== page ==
Free In-Flight Wi-Fi Is the Future (Ugh)

The idea of being connected to the internet without cost at 30,000 feet is a draw for many travelers—but not this one.

Free In-Flight Wi-Fi Is the Future (Ugh)

More than 90 percent of Americans use the internet, and a majority want in-flight Wi-Fi.

Photo by Gerrie van der Walt/Unsplash

Not so long ago, a boy named Travis and I glided toward each other on an empty dance floor, wrapped our arms around each other—my hand, his shoulder, his hand, my waist—and waited, the eyes of some 100 onlookers upon us. It was senior prom, and we were the newly minted king and queen. It was awkward, and when the song began, it got even more so. Back when I was a child / Before life removed all the innocence / My father would lift me high we heard. Someone had chosen Luther Vandross’s “Dance With My Father” as the song of the evening. We had no choice but to wrench each other around the dance floor until our sympathetic classmates finally joined. I haven’t thought of that memory in years—until I saw the news that airplane Wi-Fi might soon be free.

Believe it or not, the shoe fits: Like Travis, airlines are doing their best to help me have a good time. But their solution is akin to the Luther Vandross song in that moment: familiar but disappointing, and not exactly a fit for the times—for me, at least.

I’m an anomaly here, I know. Today, 93 percent of Americans use the internet, according to the Pew Research Center, which called internet usage in the country “near ubiquitous.” (The average is slightly lower worldwide, which counts nearly 60 percent of the population as active internet users.) There are 409,185 Wi-Fi hot spots in the United States: 12,038 in New York City, 10,496 in Los Angeles, per last count of the crowdsourced, top app for free Wi-Fi—the aptly named WiFi Map, which highlights more than 100 million free hot spots globally. So: What to do when most of the world is connected by Wi-Fi? Take over the skies.

And airlines are trying . . . sort of. The largest domestic carriers all offer in-flight connectivity for a fee: Delta has rolled out a flat $5 Wi-Fi fee within the past year, regardless of the destination. United Airlines, Alaska Airlines, and Southwest Airlines also announced $8 Wi-Fi on most domestic and short-haul international flights. American, for its part, offers Wi-Fi for $10 for the duration of a domestic flight, $35 for international, and $50/month for flights within the United States, Mexico, and Canada. Currently, JetBlue is the only airline within the United States to offer free Wi-Fi on every flight.

The latest news? Southwest recently announced it would offer free Wi-Fi on specific flights from May 4 through June 10 to test its upgraded Wi-Fi hardware, which it installed on 40 of its Boeing 737 planes, per CNBC. Hawaiian Airlines publicized that it would offer free in-flight Wi-Fi as early as 2023, and in early April, American stated it would offer free Wi-Fi as part of a trial period. In exchange for watching an advertisement, travelers will receive up to 30 minutes of free internet (depending on the length of the flight).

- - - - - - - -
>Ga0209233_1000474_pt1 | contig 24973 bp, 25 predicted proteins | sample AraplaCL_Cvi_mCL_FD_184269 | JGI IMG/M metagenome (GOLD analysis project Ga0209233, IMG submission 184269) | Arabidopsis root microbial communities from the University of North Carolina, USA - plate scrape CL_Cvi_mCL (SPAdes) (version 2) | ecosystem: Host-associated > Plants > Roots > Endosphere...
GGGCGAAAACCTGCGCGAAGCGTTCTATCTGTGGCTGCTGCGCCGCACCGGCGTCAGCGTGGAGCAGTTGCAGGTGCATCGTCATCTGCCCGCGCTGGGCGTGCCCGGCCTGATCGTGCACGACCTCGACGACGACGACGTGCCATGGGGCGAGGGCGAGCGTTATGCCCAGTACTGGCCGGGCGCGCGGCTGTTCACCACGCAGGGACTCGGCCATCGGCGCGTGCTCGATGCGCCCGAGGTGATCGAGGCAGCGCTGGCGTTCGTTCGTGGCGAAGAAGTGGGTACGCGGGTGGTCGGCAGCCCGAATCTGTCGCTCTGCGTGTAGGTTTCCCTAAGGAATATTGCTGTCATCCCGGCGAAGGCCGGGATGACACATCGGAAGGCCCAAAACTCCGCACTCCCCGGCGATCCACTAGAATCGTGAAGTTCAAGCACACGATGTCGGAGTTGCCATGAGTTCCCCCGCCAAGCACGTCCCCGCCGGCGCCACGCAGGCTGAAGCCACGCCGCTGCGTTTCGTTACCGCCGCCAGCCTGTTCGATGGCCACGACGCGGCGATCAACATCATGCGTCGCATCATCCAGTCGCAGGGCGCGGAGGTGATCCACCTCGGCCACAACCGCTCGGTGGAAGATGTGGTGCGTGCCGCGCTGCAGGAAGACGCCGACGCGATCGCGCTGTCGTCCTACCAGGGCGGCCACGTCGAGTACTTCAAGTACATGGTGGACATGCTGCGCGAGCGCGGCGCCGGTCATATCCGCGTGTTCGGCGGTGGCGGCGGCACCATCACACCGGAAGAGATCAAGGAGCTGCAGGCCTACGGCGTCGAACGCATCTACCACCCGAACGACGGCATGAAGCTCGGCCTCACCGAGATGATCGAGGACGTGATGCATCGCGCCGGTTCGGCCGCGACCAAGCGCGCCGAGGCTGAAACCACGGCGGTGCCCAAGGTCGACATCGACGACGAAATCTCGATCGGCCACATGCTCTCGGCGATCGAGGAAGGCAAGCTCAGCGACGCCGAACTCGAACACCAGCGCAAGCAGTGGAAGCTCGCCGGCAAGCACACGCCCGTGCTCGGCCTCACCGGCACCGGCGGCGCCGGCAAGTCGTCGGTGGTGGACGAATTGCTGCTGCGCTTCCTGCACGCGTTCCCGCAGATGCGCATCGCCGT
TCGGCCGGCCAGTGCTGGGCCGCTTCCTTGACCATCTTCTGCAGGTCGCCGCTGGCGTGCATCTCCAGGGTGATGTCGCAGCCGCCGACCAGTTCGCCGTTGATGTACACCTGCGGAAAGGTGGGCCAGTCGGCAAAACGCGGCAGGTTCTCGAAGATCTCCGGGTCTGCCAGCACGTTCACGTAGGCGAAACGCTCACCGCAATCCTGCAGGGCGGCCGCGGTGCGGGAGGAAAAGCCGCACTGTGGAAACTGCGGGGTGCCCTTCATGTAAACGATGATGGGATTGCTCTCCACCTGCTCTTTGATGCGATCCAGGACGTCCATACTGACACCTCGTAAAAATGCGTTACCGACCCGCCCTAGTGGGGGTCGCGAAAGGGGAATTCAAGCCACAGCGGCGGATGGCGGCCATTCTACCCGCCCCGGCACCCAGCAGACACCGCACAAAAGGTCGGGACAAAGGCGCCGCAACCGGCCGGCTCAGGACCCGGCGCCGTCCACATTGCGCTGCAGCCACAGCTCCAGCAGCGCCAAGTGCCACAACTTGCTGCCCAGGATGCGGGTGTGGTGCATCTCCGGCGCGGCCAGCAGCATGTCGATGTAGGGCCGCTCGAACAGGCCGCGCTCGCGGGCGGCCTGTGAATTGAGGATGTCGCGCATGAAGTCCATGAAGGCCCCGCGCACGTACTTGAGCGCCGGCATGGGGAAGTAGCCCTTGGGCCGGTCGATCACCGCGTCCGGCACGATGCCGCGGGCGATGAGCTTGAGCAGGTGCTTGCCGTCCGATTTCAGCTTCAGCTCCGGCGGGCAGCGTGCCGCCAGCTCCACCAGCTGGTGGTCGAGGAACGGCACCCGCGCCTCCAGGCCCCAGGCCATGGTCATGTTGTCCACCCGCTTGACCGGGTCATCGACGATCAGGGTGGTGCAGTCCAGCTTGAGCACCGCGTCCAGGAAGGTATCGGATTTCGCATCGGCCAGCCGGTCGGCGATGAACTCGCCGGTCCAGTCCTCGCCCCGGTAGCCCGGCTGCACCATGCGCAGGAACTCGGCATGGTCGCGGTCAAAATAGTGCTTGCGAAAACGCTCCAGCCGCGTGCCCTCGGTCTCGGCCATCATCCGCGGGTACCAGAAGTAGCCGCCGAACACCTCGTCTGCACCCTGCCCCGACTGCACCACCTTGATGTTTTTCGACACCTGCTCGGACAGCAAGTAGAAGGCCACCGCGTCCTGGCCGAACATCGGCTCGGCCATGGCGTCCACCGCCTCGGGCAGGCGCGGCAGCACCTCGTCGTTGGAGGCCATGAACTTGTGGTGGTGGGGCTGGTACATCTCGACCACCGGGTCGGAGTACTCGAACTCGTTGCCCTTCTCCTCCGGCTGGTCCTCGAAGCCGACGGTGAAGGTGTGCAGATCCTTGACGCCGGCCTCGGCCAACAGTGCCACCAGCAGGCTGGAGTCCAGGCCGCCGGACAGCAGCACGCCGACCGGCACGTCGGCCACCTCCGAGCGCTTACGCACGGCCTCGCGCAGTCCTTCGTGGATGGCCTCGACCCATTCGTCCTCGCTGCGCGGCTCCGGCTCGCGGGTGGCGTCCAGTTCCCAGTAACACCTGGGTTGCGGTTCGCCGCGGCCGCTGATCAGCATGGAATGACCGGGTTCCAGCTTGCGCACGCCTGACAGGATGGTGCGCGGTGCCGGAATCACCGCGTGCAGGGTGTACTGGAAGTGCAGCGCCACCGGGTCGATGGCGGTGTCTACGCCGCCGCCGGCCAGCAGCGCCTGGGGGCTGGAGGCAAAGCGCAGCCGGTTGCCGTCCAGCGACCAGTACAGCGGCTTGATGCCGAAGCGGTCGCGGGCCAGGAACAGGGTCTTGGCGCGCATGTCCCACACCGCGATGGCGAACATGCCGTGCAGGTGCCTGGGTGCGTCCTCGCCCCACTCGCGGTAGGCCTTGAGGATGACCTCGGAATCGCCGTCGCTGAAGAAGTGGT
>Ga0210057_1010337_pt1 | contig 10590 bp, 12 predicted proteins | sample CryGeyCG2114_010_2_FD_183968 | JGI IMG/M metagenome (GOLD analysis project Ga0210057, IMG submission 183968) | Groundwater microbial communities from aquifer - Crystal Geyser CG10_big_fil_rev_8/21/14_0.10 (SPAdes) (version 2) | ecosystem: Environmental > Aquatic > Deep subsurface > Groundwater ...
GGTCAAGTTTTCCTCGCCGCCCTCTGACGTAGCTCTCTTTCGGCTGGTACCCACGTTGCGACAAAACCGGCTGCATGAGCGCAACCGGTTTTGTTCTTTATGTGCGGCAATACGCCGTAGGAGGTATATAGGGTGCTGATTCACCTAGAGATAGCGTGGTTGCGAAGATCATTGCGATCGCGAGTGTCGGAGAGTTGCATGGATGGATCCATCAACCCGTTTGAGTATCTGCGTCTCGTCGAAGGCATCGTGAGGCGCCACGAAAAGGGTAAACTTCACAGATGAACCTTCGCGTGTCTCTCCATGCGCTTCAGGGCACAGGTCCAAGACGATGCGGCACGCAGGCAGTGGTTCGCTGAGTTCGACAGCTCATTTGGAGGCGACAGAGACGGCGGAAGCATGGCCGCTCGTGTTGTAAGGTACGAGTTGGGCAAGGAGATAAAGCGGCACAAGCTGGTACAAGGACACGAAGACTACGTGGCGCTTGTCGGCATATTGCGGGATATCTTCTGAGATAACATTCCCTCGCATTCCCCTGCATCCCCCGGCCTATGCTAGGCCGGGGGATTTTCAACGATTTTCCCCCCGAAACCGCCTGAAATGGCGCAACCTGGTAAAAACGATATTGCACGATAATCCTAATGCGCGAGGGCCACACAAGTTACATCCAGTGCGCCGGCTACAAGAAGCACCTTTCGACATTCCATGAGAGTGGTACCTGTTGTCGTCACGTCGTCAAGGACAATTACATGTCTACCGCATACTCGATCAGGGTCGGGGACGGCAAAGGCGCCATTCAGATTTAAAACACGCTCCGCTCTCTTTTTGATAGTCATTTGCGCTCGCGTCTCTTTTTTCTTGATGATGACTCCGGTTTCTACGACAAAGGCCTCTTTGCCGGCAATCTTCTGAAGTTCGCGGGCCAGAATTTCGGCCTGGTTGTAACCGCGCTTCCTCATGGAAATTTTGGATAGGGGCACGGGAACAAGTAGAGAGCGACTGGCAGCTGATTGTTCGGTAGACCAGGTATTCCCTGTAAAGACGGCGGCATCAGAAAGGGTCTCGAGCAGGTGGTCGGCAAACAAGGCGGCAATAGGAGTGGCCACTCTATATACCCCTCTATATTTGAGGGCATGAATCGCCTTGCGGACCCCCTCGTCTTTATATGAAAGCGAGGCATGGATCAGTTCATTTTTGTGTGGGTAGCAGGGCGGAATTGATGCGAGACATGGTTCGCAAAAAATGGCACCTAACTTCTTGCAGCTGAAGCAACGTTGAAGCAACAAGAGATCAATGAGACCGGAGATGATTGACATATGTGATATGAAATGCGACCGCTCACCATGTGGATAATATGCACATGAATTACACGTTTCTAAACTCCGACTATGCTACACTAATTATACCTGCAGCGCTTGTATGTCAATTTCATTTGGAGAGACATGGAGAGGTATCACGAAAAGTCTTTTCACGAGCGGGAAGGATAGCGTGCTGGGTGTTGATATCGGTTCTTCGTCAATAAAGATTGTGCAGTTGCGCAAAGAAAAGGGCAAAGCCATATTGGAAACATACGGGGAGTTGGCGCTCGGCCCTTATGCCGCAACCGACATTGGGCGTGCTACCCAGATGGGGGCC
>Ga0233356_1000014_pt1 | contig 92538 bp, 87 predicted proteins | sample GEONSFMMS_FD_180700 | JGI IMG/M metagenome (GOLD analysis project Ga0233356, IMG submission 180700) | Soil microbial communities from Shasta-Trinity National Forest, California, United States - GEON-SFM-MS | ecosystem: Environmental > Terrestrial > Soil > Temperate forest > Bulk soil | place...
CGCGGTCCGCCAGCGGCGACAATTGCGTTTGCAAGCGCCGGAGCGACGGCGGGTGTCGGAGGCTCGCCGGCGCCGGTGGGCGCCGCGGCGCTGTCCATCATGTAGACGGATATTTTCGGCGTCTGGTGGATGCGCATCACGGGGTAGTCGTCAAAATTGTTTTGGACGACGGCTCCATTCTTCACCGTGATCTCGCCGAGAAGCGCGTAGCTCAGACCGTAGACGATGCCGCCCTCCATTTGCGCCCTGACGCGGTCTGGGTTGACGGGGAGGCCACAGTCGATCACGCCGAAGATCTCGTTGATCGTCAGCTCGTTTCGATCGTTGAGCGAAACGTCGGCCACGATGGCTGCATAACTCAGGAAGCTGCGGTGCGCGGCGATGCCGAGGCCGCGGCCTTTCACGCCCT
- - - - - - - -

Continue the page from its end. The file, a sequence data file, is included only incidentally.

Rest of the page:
Delta ran its own trial in 2019, offering free Wi-Fi on 55 daily domestic flights. Southwest, Delta, and American airlines are all trying to determine the cost-benefit ratio: Free in-flight Wi-Fi is a draw for many travelers, but supporting heavy internet usage from passengers requires certain (currently unsupportable) speeds. It is safe to say change is afoot—and that consumers want it. In an April poll of AFAR readers on Instagram, 57 percent of respondents said they would connect to free in-flight Wi-Fi.

Katherine, you might be whispering to yourself, no one is forcing you to use in-flight Wi-Fi. And while this is true—and while I understand that making Wi-Fi accessible to everyone is more democratic, and not just for the people who can afford to pay for it—I still cherish the complete unreachability that has characterized much of my experience with air travel. I disconnect because I have no other option. I cannot check on my dog, my family, my partner, my work, even though none of them is placing that expectation on me. (Katherine, you might be whispering to yourself, this sounds like an issue of self-control.) I have to surrender to the moment and just be, even if that moment is cramped, too hot, too cold, or kicking the back of my seat.

On an economic level, I understand airlines here: More comfort means more fliers means more money. I am being nostalgic for a time that is time gone by. But in an era of increasing interconnectivity, doesn’t it feel nice to just not? In an era of “overwhelming stress,” doesn’t it feel nice just to be forced to read a book; to watch the clouds glide by? To watch a terrible Hugh Grant movie—or take some time to listen to Luther Vandross? I say yes.

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Katherine LaGrave is a deputy editor at AFAR focused on features and essays.
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